Prepping For & Passing Live Online Proctored Exams

In terms of preparing for and passing live online proctored exams, study as you would for any of the tests listed above. For instance, if it’s a timed exam, you’ll need to pace yourself effectively. If having someone watching you makes you feel uncomfortable or distracted, try taking a practice test or reviewing while FaceTiming or using Zoom with friends or family to get used to the format.

Record-and-Review Proctored Exams

Because live online proctored exams are expensive to organize and difficult to scale up for many students, some schools turn to the record-and-review method. With this, students must record video and audio of themselves taking tests via their computer camera and submit it. This method is commonly used in medical-related degrees, such as nursing, where students must perform a specific task on video and be graded on their technique.

Prepping For & Passing Record-and-Review Proctored Exams

Because these exams often focus on identifying whether a student knows how to adequately conduct a particular skill-based function, practice multiple times before sitting down to record yourself for the exam. Try recording yourself several times to make sure all of the steps can be easily seen and understood. Make sure the camera angle clearly shows you using the proper technique and that your lighting is good.

Automated Proctored Exams

Automated proctored exams offer the most advanced form of proctoring for online students and removes the need for humans to observe or review film footage. Students record the audio and video during their test and submit them for review. Proprietary AI technology scans through the video, looking for any suspicious activity, background noises, or lack of eye contact with the screen during the test.

Prepping For & Passing Automated Proctored Exams

As with other proctored exams, make sure you feel comfortable with the format and practice any techniques before you start filming yourself for the actual test. You should also make sure you have proper lighting in the room where you plan to take the test, as failing to do so can create mistakes in the AI review of the footage. Similarly, make sure your camera lens is clean before starting.

10 Top Tips for Online Test-Taking

Taking a test as an online student can look vastly different from taking one in person. Try the tips below to feel comfortable, confident, and prepared when testing day arrives.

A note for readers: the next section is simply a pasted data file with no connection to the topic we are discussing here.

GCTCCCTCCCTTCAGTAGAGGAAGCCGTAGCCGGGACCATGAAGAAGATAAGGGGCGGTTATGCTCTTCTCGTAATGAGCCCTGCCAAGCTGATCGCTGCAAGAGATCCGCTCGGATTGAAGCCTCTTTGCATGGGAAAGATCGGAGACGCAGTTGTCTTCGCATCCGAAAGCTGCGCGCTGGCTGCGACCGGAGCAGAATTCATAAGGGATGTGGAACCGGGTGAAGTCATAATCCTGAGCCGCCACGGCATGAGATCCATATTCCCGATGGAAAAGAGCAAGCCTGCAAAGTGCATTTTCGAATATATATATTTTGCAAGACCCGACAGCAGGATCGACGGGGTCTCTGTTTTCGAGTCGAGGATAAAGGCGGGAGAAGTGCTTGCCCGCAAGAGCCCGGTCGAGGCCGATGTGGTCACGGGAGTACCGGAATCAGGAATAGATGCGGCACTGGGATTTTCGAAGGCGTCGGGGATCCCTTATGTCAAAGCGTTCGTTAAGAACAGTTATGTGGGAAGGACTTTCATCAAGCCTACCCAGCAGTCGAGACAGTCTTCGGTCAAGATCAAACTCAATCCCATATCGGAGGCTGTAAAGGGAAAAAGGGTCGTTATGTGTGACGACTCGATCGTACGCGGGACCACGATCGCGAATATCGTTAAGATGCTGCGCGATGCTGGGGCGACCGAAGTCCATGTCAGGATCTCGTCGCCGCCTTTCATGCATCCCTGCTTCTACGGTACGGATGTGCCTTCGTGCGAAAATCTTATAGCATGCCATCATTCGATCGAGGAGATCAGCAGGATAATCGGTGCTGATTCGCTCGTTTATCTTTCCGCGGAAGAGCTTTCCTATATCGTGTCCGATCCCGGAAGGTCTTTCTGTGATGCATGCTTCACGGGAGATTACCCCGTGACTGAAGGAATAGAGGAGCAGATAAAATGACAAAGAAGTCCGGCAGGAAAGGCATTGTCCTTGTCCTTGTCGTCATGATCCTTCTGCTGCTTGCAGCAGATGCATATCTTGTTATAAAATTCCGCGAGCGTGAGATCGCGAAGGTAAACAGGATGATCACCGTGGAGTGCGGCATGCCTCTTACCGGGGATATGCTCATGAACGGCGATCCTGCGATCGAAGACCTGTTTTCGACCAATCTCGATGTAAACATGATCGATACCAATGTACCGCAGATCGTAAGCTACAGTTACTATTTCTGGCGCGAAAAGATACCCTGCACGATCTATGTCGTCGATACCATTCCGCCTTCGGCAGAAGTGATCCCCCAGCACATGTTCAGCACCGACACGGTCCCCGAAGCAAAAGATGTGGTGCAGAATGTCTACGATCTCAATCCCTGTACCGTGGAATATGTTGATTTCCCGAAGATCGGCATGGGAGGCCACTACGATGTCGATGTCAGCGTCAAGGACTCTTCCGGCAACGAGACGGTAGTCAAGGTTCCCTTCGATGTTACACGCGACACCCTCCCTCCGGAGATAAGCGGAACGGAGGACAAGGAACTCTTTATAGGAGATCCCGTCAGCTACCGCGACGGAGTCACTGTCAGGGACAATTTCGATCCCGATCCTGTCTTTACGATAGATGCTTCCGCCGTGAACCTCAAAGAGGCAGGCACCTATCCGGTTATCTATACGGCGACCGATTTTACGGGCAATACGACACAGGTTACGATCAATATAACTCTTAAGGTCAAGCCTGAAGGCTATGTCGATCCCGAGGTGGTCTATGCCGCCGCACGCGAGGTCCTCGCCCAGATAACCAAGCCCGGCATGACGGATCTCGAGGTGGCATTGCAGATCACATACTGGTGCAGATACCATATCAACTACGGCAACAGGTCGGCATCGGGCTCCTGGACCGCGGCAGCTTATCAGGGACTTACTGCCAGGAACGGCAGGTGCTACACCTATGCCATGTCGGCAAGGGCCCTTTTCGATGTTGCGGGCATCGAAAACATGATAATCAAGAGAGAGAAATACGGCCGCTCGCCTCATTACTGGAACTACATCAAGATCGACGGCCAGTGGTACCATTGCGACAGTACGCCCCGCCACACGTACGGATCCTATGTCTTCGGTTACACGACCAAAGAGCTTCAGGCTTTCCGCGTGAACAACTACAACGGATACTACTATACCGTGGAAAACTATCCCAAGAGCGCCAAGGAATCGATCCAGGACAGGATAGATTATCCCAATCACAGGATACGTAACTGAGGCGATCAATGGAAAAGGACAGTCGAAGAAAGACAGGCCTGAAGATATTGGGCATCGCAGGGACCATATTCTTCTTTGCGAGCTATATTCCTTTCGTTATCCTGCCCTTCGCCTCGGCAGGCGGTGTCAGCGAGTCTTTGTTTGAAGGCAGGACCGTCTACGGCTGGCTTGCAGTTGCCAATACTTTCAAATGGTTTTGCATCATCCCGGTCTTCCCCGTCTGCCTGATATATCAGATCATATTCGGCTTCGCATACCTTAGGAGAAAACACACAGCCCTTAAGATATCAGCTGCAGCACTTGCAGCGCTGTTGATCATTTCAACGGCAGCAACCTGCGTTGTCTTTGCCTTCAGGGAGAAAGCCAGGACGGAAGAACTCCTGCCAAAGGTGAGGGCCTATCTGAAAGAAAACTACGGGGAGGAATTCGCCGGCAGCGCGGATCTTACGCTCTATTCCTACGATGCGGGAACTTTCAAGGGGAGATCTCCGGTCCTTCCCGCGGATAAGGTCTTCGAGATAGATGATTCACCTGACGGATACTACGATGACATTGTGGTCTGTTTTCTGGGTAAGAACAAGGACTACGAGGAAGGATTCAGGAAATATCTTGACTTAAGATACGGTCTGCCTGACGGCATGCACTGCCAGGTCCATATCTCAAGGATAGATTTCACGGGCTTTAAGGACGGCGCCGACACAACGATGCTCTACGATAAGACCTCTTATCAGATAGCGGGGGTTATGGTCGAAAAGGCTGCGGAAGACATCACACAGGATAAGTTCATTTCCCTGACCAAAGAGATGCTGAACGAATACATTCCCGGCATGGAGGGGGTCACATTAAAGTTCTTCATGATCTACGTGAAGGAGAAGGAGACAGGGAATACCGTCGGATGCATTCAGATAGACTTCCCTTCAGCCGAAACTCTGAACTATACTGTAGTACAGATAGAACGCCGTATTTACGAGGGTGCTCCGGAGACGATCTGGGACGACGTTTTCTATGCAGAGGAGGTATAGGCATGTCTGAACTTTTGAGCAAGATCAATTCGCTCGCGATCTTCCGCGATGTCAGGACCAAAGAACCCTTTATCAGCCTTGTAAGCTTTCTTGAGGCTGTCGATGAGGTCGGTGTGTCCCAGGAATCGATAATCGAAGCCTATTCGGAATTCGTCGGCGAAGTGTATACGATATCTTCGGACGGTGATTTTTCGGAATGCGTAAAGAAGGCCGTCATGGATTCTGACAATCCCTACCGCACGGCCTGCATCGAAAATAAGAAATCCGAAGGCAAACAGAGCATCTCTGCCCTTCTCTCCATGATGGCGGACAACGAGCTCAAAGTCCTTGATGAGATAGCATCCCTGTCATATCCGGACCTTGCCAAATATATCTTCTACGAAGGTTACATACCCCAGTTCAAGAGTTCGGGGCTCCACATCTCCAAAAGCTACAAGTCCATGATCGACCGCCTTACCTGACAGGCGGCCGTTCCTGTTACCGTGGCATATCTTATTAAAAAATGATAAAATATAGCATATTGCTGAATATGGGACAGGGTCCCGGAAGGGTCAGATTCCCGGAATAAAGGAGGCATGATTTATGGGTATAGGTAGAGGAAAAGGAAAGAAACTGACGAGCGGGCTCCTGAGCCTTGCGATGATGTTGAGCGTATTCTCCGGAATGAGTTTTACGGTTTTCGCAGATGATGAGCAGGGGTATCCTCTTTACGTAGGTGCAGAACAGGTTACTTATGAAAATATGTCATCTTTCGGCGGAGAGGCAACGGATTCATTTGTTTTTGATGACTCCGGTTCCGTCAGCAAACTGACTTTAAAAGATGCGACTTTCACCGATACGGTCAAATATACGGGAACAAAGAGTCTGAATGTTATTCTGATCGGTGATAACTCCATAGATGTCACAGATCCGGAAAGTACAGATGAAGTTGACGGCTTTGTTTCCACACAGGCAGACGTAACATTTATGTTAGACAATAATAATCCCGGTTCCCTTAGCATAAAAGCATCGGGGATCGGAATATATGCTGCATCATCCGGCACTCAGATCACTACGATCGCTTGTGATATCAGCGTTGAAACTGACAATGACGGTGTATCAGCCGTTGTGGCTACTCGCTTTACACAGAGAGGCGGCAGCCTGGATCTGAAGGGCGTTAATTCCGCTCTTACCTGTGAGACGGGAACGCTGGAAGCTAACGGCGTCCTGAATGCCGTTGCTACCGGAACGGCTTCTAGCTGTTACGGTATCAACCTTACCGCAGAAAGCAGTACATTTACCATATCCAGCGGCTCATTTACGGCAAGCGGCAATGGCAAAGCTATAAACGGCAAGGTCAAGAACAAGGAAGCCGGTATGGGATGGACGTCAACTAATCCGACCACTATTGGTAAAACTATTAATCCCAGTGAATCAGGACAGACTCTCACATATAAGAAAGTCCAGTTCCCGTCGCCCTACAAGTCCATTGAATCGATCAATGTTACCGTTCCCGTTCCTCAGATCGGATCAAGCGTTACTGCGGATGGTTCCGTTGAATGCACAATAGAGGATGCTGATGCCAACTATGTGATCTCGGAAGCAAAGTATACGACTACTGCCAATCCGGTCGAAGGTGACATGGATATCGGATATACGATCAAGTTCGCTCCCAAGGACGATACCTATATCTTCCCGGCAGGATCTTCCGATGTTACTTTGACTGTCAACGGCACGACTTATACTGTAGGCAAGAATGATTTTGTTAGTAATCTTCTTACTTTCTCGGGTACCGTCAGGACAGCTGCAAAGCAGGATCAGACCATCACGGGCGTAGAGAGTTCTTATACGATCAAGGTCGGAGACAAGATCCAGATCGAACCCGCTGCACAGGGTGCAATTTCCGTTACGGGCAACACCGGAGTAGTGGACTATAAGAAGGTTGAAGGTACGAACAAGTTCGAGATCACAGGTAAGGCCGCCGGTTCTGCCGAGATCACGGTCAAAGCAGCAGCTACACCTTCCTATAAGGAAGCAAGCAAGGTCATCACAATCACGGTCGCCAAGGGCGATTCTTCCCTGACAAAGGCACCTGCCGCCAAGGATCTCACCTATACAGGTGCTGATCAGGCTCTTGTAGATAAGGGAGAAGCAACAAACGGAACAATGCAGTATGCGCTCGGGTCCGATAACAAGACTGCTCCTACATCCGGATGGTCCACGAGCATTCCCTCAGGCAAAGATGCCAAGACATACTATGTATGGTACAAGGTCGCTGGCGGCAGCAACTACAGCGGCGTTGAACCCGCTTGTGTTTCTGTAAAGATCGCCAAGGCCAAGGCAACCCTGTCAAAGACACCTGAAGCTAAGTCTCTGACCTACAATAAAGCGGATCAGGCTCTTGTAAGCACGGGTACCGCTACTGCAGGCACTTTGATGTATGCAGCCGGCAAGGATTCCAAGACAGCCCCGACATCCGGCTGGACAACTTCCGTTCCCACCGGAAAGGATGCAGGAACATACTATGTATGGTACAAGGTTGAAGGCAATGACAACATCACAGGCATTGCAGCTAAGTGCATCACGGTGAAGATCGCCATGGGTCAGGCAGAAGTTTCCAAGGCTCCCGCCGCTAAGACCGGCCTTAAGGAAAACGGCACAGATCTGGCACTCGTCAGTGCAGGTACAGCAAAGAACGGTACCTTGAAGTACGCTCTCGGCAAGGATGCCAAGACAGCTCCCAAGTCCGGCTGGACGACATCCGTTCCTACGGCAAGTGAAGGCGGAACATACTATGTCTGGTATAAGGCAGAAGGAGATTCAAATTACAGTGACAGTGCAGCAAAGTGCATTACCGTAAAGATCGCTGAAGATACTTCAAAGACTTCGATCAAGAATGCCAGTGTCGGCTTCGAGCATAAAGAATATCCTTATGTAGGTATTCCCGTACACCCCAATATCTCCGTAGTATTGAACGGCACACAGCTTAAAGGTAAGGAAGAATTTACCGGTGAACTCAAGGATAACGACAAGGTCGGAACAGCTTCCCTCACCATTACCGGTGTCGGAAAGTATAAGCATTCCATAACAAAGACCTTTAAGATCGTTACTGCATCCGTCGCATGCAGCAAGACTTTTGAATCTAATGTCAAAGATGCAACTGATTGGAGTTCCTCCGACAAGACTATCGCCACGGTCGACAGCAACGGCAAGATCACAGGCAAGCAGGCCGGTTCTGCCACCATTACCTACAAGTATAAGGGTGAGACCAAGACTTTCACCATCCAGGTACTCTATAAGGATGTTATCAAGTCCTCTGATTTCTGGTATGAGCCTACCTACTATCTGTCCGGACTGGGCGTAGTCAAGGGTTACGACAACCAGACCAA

Tip 1

Make sure your software is up to date

Trying to take a test with out-of-date software can prove difficult or even disastrous. Before testing day, make sure all of your software and required plug-ins are up to date and work properly. If possible, try them out beforehand. If you plan to use a laptop to take the test, make sure you sit near a power source so you don’t have to worry about the battery failing.

Tip 2

Close all applications and disable your pop-up blocker

To avoid having your computer freeze or encountering other technical issues, close all other applications except for the one used for your online exam. Some tests may include pop-ups, so make sure you turn off your pop-up blocker. Failing to do this could mean the test doesn’t work properly, or you miss important information due to new windows not opening.

Tip 3

Understand the exam structure

As highlighted earlier in this guide, online exams come in many different forms. Because of this, make sure you understand the test structure before starting it. Is it all open book? Is there a timed section? Are you permitted to use any materials? Be clear on what to expect and factor that into your study approach.

Tip 4

Read and reread the instructions

After taking several online exams, you may feel comfortable and confident with the format. That said, you should always carefully read and reread instructions, as they could be different based on the subject or class. Assuming you know how an exam works can end in disaster, so take the extra 30 seconds to review all directions and requirements before getting started.

Tip 5

Ready your test-taking space

Taking tests from home or another remote learning location can feel substantially different than a classroom environment. Create a space where you can focus without interruptions while taking your exams. In addition to using a room with a door, make sure you choose a space that’s free from distractions and in an area with a strong Wi-Fi signal.

Tip 6

Give yourself plenty of time